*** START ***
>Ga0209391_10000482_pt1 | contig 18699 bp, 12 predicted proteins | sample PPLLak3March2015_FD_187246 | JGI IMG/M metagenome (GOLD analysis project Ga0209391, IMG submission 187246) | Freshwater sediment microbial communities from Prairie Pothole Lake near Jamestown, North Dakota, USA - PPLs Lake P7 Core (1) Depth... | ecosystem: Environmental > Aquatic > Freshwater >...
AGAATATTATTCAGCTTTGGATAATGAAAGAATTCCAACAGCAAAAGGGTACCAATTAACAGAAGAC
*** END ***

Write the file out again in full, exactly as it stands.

>Ga0209391_10000482_pt1 | contig 18699 bp, 12 predicted proteins | sample PPLLak3March2015_FD_187246 | JGI IMG/M metagenome (GOLD analysis project Ga0209391, IMG submission 187246) | Freshwater sediment microbial communities from Prairie Pothole Lake near Jamestown, North Dakota, USA - PPLs Lake P7 Core (1) Depth... | ecosystem: Environmental > Aquatic > Freshwater >...
AGAATATTATTCAGCTTTGGATAATGAAAGAATTCCAACAGCAAAAGGGTACCAATTAACAGAAGAC